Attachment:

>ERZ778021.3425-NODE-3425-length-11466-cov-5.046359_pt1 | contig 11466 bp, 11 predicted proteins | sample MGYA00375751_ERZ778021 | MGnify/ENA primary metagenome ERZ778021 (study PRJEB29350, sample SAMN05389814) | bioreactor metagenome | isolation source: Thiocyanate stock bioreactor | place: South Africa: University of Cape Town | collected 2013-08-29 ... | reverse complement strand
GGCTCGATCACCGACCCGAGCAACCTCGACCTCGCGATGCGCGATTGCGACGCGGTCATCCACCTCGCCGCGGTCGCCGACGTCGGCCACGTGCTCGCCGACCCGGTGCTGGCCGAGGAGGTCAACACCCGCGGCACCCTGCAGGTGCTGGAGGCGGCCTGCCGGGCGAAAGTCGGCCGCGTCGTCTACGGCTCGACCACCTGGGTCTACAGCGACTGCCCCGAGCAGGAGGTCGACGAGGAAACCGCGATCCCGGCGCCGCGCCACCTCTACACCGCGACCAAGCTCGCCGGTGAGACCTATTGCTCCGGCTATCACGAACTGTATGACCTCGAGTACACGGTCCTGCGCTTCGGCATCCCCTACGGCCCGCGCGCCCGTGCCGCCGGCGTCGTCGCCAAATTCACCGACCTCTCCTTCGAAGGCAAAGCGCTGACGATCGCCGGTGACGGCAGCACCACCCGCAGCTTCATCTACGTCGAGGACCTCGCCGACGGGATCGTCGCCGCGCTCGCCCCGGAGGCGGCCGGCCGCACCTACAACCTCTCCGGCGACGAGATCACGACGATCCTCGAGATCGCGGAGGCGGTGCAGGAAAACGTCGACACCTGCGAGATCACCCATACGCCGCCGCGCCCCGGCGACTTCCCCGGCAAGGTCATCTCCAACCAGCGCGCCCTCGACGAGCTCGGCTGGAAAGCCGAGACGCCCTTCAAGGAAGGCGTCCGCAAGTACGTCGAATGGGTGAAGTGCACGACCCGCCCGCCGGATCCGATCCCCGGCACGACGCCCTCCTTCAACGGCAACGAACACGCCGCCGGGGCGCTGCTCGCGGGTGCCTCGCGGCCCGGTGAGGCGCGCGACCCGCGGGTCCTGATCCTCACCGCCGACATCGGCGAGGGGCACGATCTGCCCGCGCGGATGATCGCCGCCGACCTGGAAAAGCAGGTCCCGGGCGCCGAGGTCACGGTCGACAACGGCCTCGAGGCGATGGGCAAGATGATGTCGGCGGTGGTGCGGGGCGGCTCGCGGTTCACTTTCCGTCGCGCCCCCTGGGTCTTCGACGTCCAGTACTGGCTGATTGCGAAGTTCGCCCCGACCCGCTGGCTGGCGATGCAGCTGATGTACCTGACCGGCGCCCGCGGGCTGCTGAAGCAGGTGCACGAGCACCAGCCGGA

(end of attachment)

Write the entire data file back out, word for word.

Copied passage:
>ERZ778021.3425-NODE-3425-length-11466-cov-5.046359_pt1 | contig 11466 bp, 11 predicted proteins | sample MGYA00375751_ERZ778021 | MGnify/ENA primary metagenome ERZ778021 (study PRJEB29350, sample SAMN05389814) | bioreactor metagenome | isolation source: Thiocyanate stock bioreactor | place: South Africa: University of Cape Town | collected 2013-08-29 ... | reverse complement strand
GGCTCGATCACCGACCCGAGCAACCTCGACCTCGCGATGCGCGATTGCGACGCGGTCATCCACCTCGCCGCGGTCGCCGACGTCGGCCACGTGCTCGCCGACCCGGTGCTGGCCGAGGAGGTCAACACCCGCGGCACCCTGCAGGTGCTGGAGGCGGCCTGCCGGGCGAAAGTCGGCCGCGTCGTCTACGGCTCGACCACCTGGGTCTACAGCGACTGCCCCGAGCAGGAGGTCGACGAGGAAACCGCGATCCCGGCGCCGCGCCACCTCTACACCGCGACCAAGCTCGCCGGTGAGACCTATTGCTCCGGCTATCACGAACTGTATGACCTCGAGTACACGGTCCTGCGCTTCGGCATCCCCTACGGCCCGCGCGCCCGTGCCGCCGGCGTCGTCGCCAAATTCACCGACCTCTCCTTCGAAGGCAAAGCGCTGACGATCGCCGGTGACGGCAGCACCACCCGCAGCTTCATCTACGTCGAGGACCTCGCCGACGGGATCGTCGCCGCGCTCGCCCCGGAGGCGGCCGGCCGCACCTACAACCTCTCCGGCGACGAGATCACGACGATCCTCGAGATCGCGGAGGCGGTGCAGGAAAACGTCGACACCTGCGAGATCACCCATACGCCGCCGCGCCCCGGCGACTTCCCCGGCAAGGTCATCTCCAACCAGCGCGCCCTCGACGAGCTCGGCTGGAAAGCCGAGACGCCCTTCAAGGAAGGCGTCCGCAAGTACGTCGAATGGGTGAAGTGCACGACCCGCCCGCCGGATCCGATCCCCGGCACGACGCCCTCCTTCAACGGCAACGAACACGCCGCCGGGGCGCTGCTCGCGGGTGCCTCGCGGCCCGGTGAGGCGCGCGACCCGCGGGTCCTGATCCTCACCGCCGACATCGGCGAGGGGCACGATCTGCCCGCGCGGATGATCGCCGCCGACCTGGAAAAGCAGGTCCCGGGCGCCGAGGTCACGGTCGACAACGGCCTCGAGGCGATGGGCAAGATGATGTCGGCGGTGGTGCGGGGCGGCTCGCGGTTCACTTTCCGTCGCGCCCCCTGGGTCTTCGACGTCCAGTACTGGCTGATTGCGAAGTTCGCCCCGACCCGCTGGCTGGCGATGCAGCTGATGTACCTGACCGGCGCCCGCGGGCTGCTGAAGCAGGTGCACGAGCACCAGCCGGA